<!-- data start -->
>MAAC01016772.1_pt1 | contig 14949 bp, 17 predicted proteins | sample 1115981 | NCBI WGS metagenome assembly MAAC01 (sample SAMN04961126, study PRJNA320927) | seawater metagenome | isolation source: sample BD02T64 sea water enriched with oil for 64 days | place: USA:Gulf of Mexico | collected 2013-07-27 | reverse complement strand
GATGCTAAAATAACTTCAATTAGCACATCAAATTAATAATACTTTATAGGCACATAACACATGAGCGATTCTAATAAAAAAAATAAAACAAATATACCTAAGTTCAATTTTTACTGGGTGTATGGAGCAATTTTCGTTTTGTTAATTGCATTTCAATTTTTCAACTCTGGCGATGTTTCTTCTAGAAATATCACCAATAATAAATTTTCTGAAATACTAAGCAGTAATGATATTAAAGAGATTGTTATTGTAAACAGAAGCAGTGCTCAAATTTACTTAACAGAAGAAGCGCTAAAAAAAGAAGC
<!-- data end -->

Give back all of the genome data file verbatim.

>MAAC01016772.1_pt1 | contig 14949 bp, 17 predicted proteins | sample 1115981 | NCBI WGS metagenome assembly MAAC01 (sample SAMN04961126, study PRJNA320927) | seawater metagenome | isolation source: sample BD02T64 sea water enriched with oil for 64 days | place: USA:Gulf of Mexico | collected 2013-07-27 | reverse complement strand
GATGCTAAAATAACTTCAATTAGCACATCAAATTAATAATACTTTATAGGCACATAACACATGAGCGATTCTAATAAAAAAAATAAAACAAATATACCTAAGTTCAATTTTTACTGGGTGTATGGAGCAATTTTCGTTTTGTTAATTGCATTTCAATTTTTCAACTCTGGCGATGTTTCTTCTAGAAATATCACCAATAATAAATTTTCTGAAATACTAAGCAGTAATGATATTAAAGAGATTGTTATTGTAAACAGAAGCAGTGCTCAAATTTACTTAACAGAAGAAGCGCTAAAAAAAGAAGC